The Great Sphinx at Giza dates to the reign of King Khafre, of Dynasty 4, about 2576–2551 BCE. In between its front legs stands a royal granite stela inscribed in hieroglyphs that dates to more than 1,000 years later (Dynasty 18, about 1401 to 1391 BCE).
At the top of the decorated stela, beneath the mirror image figures of Thutmose IV pouring ritual drink and offering incense to the Sphinx, the story contained in the many horizontal lines of hieroglyphs is a romantic piece of royal propaganda. The young Prince Thutmose falls asleep in the shadow of the Sphinx’s head, which means that the rest of the body must have been buried under the sand in his day. The Sphinx, in the form of the sun god, then appears to him in a dream, right when the sun was at its highest point, emphasizing the solar connection. The Sphinx offers Thutmose the throne if he will only clear all the sand covering its body. After these events took place, Thutmose ordered his craftsmen to carve the stela—from one of the granite blocks from Khafre’s pyramid temple—and set it up between the Sphinx’s front legs. The text tells us this happened in his first year as king, but this too may be propaganda. The story presents Thutmose’s “divine right” to the throne as the legitimate pharaoh of Egypt.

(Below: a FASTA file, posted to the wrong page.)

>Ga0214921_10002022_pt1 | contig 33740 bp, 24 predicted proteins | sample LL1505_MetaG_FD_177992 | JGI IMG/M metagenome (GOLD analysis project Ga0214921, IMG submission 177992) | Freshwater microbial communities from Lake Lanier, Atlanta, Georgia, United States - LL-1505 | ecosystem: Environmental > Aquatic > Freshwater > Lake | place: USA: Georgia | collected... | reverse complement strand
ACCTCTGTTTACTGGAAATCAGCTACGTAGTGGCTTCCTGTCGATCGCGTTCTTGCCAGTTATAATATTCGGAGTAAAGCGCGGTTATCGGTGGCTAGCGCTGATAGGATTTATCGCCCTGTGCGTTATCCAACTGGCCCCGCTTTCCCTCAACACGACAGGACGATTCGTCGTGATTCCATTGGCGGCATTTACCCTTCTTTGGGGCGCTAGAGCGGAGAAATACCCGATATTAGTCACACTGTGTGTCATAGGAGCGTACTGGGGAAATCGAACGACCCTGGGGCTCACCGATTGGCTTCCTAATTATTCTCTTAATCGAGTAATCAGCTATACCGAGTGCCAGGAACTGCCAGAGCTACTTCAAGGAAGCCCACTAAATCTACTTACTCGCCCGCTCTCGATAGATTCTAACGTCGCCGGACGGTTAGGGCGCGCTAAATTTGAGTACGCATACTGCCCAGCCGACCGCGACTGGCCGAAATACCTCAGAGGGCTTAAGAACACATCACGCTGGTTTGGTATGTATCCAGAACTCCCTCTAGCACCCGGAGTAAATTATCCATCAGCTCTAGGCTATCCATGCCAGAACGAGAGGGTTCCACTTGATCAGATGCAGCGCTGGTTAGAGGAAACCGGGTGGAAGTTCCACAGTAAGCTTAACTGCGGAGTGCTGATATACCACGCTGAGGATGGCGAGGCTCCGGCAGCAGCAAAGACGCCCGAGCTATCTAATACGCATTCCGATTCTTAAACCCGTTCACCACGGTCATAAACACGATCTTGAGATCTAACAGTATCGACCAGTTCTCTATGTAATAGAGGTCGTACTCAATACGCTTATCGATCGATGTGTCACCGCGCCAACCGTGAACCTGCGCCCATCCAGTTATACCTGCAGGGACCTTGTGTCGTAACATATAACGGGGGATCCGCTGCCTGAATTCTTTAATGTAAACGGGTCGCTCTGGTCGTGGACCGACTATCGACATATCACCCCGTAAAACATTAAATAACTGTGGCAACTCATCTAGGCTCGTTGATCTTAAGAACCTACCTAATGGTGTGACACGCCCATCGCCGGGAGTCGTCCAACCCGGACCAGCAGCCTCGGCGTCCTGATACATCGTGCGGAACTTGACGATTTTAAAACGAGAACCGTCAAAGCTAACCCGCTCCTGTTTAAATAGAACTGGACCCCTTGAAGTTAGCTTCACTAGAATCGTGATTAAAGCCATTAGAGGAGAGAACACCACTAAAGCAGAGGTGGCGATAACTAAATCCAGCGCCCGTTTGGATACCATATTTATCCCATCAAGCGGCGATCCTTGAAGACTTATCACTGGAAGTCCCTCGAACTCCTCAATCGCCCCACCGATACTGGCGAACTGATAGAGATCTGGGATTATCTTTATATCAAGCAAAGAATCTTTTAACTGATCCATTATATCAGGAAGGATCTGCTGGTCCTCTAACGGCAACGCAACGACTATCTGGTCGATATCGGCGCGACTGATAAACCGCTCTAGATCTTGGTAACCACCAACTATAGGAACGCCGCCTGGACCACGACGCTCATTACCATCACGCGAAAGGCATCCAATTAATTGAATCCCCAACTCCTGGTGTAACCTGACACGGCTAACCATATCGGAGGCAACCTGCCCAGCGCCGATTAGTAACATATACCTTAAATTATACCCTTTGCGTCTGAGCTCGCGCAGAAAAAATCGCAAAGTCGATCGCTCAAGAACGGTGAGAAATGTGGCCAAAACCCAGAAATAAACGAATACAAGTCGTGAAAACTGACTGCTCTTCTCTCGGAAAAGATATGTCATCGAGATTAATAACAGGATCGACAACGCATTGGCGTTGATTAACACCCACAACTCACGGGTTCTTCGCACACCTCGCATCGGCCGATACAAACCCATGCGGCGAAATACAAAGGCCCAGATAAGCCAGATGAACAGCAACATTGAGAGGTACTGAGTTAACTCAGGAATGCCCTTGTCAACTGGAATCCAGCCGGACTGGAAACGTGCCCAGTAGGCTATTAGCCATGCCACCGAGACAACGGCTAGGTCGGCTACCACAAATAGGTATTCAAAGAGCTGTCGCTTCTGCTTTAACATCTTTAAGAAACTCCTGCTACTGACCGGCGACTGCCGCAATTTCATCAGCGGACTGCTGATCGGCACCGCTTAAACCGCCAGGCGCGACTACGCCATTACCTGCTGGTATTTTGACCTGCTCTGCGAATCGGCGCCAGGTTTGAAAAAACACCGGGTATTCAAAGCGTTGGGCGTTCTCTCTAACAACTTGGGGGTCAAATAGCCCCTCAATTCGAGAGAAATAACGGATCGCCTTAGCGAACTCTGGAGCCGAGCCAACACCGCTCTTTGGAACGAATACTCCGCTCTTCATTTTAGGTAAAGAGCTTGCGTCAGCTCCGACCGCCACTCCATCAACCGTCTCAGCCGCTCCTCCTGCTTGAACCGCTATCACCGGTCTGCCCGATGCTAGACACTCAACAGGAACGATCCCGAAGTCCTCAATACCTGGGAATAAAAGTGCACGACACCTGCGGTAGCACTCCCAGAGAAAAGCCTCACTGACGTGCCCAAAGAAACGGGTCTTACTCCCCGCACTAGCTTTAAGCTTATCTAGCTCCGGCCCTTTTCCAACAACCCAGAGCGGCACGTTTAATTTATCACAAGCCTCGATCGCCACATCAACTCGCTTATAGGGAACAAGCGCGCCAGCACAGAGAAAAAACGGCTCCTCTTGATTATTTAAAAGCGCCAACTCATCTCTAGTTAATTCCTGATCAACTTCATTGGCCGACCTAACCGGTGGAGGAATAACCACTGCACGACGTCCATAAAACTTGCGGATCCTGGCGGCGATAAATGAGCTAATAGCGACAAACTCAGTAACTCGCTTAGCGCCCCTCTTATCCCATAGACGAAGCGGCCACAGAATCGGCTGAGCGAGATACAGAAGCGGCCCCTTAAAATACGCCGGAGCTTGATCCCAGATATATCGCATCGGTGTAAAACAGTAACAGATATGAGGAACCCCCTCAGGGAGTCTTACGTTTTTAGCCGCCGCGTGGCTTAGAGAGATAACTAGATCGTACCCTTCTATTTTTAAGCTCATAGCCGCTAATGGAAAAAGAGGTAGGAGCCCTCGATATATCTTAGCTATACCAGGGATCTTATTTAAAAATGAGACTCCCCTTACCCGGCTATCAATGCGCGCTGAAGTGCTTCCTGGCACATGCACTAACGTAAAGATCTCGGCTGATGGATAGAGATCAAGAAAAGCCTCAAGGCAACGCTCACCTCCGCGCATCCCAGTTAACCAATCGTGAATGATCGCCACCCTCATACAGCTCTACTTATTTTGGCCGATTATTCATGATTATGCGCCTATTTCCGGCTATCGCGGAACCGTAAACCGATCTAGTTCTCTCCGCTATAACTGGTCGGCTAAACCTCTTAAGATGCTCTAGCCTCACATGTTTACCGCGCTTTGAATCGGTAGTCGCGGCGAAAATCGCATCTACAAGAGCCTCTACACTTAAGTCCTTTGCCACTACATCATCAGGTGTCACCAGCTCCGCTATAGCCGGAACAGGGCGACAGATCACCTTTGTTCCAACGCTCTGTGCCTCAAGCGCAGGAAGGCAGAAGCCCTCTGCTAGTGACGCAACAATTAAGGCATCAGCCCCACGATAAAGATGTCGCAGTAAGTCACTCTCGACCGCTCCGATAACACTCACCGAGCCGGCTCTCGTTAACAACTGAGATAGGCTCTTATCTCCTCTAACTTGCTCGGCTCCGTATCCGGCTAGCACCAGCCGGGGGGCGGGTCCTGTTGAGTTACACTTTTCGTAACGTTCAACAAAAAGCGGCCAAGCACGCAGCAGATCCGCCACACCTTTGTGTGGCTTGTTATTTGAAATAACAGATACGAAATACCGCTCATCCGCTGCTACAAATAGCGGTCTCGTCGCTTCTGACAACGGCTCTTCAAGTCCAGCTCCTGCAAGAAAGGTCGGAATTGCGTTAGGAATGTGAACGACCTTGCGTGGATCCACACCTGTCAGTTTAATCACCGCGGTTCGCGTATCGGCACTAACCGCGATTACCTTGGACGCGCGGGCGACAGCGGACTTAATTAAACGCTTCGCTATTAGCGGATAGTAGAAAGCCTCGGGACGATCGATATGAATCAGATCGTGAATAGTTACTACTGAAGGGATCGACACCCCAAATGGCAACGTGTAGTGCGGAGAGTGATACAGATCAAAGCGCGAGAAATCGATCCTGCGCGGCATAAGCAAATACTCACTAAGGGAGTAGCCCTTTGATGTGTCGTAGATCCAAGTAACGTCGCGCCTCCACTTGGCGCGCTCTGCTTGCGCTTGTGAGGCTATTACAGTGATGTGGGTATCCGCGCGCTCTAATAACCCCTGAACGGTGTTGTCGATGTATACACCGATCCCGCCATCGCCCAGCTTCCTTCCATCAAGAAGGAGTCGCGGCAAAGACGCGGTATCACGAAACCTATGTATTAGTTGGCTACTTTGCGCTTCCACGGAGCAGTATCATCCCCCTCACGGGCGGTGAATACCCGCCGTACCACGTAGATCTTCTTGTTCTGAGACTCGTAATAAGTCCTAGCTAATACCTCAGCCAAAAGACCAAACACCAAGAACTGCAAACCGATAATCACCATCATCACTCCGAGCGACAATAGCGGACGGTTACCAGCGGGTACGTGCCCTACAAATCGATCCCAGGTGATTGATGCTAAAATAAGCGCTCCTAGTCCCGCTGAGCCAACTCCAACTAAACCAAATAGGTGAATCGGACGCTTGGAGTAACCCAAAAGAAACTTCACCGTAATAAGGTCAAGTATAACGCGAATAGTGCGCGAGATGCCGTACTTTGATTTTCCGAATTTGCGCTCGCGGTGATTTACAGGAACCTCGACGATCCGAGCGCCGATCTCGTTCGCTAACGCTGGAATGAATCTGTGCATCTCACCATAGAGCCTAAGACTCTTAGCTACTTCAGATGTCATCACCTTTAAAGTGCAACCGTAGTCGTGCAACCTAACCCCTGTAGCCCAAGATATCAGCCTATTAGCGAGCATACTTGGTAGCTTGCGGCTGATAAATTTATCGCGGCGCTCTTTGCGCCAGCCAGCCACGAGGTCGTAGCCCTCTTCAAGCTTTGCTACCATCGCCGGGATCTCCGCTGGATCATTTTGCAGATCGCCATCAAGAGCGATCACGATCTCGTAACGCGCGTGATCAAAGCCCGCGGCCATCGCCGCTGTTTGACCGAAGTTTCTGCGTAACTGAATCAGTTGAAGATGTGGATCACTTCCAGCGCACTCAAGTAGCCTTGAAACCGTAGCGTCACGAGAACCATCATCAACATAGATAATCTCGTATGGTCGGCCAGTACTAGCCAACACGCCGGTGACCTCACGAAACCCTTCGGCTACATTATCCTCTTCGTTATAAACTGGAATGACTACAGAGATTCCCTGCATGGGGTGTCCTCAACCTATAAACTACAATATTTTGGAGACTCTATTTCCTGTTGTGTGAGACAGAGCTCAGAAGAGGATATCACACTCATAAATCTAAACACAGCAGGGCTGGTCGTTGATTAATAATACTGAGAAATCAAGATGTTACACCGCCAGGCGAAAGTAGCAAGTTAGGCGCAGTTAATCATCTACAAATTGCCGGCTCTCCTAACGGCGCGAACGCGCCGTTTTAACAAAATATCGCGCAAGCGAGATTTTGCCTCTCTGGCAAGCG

This augmented reality app recreates the context of the Dream Stela and the Sphinx at different points in time and allows the visitor to stand virtually in front of the text, between the legs of the Sphinx itself. It also provides information about Thutmose IV and this stela, the Sphinx, and the great archaeological site of the Giza Pyramids.